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Eminent domain and spot blight
Property rights advocates are cheering legislation passed by the General Assembly that would tighten the rules on eminent domain. Meanwhile, officials in some of Virginia’s cities are worried that a part of that legislation would weaken a tool the Assembly gave cities to abate blight in urban neighborhoods.
HB 2954 is one of three identical bills that passed the House and Senate this year, and await Governor Kaine’s signature.
The big sticking point for some localities (including Lynchburg) is the way the new law defines blight. That’s significant, because some cities have used the ”spot blight law” the Assembly passed in 1994 to keep neglected, dilapidated structures from bringing down the conditions of the properties around them.
Acquisition through eminent domain is one tool the law gives localities. In Lynchburg’s case, the spot blight program run through its housing authority has at times sparked owners to fix up their properties without the city having to try to acquire or fix them.
But if that doesn’t happen, the law also gives cities the power to repair the home and bill the owner, or to acquire the property and sell it to someone who will take care of it.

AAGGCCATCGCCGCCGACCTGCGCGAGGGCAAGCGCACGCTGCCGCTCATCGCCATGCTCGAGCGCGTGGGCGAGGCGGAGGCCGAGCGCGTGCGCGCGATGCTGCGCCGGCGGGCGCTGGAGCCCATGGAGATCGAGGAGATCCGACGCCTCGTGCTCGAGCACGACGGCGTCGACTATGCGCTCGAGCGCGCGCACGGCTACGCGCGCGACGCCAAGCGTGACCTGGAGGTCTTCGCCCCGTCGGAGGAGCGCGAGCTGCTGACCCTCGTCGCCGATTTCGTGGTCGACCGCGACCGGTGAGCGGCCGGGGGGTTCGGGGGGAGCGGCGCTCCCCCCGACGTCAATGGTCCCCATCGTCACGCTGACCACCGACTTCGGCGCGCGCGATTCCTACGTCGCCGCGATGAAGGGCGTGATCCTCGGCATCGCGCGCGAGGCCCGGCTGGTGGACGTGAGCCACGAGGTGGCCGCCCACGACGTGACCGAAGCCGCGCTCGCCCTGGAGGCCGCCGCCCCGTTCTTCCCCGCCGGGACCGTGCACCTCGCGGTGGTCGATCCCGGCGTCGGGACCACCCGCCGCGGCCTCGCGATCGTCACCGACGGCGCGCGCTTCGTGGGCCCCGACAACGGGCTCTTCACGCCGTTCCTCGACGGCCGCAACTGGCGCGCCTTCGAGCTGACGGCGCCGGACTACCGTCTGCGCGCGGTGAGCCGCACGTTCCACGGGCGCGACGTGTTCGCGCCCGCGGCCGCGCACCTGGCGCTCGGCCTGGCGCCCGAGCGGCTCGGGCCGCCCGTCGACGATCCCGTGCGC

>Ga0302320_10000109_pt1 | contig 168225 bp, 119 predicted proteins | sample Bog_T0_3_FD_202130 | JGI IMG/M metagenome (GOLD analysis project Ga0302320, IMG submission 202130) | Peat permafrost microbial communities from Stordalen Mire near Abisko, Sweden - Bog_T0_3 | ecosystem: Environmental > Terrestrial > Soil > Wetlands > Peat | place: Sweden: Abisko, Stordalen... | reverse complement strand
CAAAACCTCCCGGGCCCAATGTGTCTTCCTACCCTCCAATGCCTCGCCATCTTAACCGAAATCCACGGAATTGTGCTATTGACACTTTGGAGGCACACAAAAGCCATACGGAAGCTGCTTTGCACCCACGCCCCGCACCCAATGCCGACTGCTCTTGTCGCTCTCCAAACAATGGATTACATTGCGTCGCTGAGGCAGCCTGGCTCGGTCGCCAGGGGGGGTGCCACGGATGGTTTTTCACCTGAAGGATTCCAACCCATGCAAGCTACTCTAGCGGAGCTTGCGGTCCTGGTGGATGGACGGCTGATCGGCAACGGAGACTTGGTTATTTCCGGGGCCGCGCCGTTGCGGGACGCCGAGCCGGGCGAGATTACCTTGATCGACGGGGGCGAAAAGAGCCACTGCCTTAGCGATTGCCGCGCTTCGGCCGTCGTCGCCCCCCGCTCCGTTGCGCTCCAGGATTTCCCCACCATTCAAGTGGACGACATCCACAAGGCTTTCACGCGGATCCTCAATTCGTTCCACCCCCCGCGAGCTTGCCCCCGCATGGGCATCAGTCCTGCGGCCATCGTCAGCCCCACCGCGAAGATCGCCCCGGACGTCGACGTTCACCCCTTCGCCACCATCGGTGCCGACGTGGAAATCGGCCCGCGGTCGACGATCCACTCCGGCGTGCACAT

But the city has to declare the building a blight first, and that’s where the definition comes in.
The new legislation includes the following definition of blight:
“‘Blighted property’ means any property that endangers the public health and safety in its condition at the time of the filing of the petition for condemnation and is (i) vacant and constitutes a public nuisance or (ii) an individual commercial, industrial, or residential structure or improvement that is beyond repair or unfit for human habitation or use.”
State law currently includes this definition:
“‘Blighted property’ means any individual commercial, industrial, or residential structure or improvement that endangers the public’s health, safety, or welfare because the structure or improvement upon the property is dilapidated, deteriorated, or violates minimum health and safety standards, or any structure or improvement previously designated as blighted pursuant to § 36-49.1:1, under the process for determination of ‘spot blight.’”
Some cities and the Virginia Municipal League are worried that the new definition would mean cities couldn’t use spot blight to acquire a building through eminent domain until it was too far gone to be saved.
City Attorney Kathleen Dooley said she is studying the bill to see how it might impact the spot blight guidelines that Fredericksburg recently adopted.
Fredericksburg officials have discussed using spot blight as a last resort to spur unresponsive property owners to make needed repairs. While acquisition would be one option available, council members have noted that it’s not clear where the money to buy dilapidated properties would come from.